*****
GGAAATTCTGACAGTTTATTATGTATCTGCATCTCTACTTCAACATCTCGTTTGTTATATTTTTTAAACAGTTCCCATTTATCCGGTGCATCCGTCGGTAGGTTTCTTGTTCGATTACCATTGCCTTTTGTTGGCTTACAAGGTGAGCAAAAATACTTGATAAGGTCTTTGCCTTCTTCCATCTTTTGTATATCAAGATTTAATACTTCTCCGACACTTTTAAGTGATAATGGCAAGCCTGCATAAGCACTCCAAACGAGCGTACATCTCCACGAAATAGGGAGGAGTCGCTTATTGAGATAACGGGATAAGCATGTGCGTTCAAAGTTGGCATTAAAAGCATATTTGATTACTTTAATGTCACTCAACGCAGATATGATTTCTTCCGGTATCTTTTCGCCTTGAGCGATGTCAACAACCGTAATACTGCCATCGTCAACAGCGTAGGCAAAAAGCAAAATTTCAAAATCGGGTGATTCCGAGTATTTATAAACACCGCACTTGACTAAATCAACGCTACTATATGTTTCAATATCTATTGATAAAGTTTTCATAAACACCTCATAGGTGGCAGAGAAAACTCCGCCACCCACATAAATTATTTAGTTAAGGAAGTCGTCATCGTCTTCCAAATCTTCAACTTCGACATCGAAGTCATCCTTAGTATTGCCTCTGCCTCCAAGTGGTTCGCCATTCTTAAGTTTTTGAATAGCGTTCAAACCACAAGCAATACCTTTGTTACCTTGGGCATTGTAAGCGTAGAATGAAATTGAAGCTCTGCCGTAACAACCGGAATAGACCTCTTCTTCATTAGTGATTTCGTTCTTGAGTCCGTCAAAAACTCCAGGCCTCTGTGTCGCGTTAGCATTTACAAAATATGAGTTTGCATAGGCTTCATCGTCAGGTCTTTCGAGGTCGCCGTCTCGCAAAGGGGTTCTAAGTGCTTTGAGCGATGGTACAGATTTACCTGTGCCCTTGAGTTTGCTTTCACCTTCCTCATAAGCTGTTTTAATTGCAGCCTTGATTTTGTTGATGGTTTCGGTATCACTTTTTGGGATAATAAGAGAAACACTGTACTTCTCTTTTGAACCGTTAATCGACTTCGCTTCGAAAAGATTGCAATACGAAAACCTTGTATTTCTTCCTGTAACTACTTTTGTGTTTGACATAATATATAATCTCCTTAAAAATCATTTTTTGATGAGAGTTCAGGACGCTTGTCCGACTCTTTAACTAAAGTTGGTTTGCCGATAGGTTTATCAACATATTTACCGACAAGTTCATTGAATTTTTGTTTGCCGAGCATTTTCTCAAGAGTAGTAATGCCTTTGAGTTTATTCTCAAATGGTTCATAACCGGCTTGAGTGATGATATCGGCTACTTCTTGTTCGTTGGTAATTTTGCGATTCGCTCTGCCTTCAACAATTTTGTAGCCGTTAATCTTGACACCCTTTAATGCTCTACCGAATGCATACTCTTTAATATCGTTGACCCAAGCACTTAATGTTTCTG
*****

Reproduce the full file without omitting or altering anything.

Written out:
GGAAATTCTGACAGTTTATTATGTATCTGCATCTCTACTTCAACATCTCGTTTGTTATATTTTTTAAACAGTTCCCATTTATCCGGTGCATCCGTCGGTAGGTTTCTTGTTCGATTACCATTGCCTTTTGTTGGCTTACAAGGTGAGCAAAAATACTTGATAAGGTCTTTGCCTTCTTCCATCTTTTGTATATCAAGATTTAATACTTCTCCGACACTTTTAAGTGATAATGGCAAGCCTGCATAAGCACTCCAAACGAGCGTACATCTCCACGAAATAGGGAGGAGTCGCTTATTGAGATAACGGGATAAGCATGTGCGTTCAAAGTTGGCATTAAAAGCATATTTGATTACTTTAATGTCACTCAACGCAGATATGATTTCTTCCGGTATCTTTTCGCCTTGAGCGATGTCAACAACCGTAATACTGCCATCGTCAACAGCGTAGGCAAAAAGCAAAATTTCAAAATCGGGTGATTCCGAGTATTTATAAACACCGCACTTGACTAAATCAACGCTACTATATGTTTCAATATCTATTGATAAAGTTTTCATAAACACCTCATAGGTGGCAGAGAAAACTCCGCCACCCACATAAATTATTTAGTTAAGGAAGTCGTCATCGTCTTCCAAATCTTCAACTTCGACATCGAAGTCATCCTTAGTATTGCCTCTGCCTCCAAGTGGTTCGCCATTCTTAAGTTTTTGAATAGCGTTCAAACCACAAGCAATACCTTTGTTACCTTGGGCATTGTAAGCGTAGAATGAAATTGAAGCTCTGCCGTAACAACCGGAATAGACCTCTTCTTCATTAGTGATTTCGTTCTTGAGTCCGTCAAAAACTCCAGGCCTCTGTGTCGCGTTAGCATTTACAAAATATGAGTTTGCATAGGCTTCATCGTCAGGTCTTTCGAGGTCGCCGTCTCGCAAAGGGGTTCTAAGTGCTTTGAGCGATGGTACAGATTTACCTGTGCCCTTGAGTTTGCTTTCACCTTCCTCATAAGCTGTTTTAATTGCAGCCTTGATTTTGTTGATGGTTTCGGTATCACTTTTTGGGATAATAAGAGAAACACTGTACTTCTCTTTTGAACCGTTAATCGACTTCGCTTCGAAAAGATTGCAATACGAAAACCTTGTATTTCTTCCTGTAACTACTTTTGTGTTTGACATAATATATAATCTCCTTAAAAATCATTTTTTGATGAGAGTTCAGGACGCTTGTCCGACTCTTTAACTAAAGTTGGTTTGCCGATAGGTTTATCAACATATTTACCGACAAGTTCATTGAATTTTTGTTTGCCGAGCATTTTCTCAAGAGTAGTAATGCCTTTGAGTTTATTCTCAAATGGTTCATAACCGGCTTGAGTGATGATATCGGCTACTTCTTGTTCGTTGGTAATTTTGCGATTCGCTCTGCCTTCAACAATTTTGTAGCCGTTAATCTTGACACCCTTTAATGCTCTACCGAATGCATACTCTTTAATATCGTTGACCCAAGCACTTAATGTTTCTG